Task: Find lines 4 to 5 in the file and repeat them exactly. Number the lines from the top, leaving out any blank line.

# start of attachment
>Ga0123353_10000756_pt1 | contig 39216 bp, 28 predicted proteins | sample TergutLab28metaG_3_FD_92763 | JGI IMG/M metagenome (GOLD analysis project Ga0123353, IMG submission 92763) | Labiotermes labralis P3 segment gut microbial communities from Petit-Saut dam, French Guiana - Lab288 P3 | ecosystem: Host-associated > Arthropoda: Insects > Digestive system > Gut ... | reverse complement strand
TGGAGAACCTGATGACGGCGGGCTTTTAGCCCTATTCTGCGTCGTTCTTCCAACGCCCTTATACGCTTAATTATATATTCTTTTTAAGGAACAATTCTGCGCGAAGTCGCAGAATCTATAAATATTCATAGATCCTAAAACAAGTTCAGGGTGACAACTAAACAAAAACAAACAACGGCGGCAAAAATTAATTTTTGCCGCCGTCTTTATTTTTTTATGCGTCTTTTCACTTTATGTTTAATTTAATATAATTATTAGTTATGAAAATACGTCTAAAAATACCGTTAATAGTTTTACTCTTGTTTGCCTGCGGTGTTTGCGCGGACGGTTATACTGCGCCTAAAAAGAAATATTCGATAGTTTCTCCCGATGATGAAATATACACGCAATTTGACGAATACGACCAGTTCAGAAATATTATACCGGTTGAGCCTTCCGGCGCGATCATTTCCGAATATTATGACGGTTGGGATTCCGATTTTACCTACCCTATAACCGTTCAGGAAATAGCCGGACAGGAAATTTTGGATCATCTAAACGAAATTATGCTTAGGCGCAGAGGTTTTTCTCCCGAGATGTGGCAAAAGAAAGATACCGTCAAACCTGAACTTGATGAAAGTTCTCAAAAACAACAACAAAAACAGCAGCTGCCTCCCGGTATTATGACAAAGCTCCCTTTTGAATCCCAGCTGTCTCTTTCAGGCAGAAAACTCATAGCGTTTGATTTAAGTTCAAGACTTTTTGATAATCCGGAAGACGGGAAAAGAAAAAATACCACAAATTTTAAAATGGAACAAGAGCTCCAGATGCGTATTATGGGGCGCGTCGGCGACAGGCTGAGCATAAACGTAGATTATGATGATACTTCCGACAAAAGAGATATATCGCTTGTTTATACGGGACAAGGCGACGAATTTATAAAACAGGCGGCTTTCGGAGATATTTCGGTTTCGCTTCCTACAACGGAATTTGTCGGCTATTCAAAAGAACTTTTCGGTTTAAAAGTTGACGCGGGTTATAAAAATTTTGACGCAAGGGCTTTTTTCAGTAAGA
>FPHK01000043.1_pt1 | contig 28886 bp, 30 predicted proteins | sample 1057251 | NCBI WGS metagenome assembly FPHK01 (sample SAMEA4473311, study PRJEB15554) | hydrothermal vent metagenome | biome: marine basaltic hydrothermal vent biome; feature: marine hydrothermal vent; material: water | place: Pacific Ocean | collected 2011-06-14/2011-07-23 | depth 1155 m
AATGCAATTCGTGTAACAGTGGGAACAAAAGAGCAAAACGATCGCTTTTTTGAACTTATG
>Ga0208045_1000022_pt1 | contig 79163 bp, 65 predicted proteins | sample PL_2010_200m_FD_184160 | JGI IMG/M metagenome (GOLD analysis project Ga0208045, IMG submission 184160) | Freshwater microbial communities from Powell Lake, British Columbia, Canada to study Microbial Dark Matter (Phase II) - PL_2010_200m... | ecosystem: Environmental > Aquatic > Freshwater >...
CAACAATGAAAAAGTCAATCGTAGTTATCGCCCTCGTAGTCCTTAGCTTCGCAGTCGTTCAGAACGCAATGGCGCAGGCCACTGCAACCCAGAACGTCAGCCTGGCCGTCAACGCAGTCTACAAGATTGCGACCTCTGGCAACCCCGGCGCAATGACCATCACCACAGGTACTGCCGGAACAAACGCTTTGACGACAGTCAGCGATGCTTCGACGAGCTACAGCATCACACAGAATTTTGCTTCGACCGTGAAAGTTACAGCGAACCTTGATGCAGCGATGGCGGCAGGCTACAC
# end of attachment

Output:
AATGCAATTCGTGTAACAGTGGGAACAAAAGAGCAAAACGATCGCTTTTTTGAACTTATG
>Ga0208045_1000022_pt1 | contig 79163 bp, 65 predicted proteins | sample PL_2010_200m_FD_184160 | JGI IMG/M metagenome (GOLD analysis project Ga0208045, IMG submission 184160) | Freshwater microbial communities from Powell Lake, British Columbia, Canada to study Microbial Dark Matter (Phase II) - PL_2010_200m... | ecosystem: Environmental > Aquatic > Freshwater >...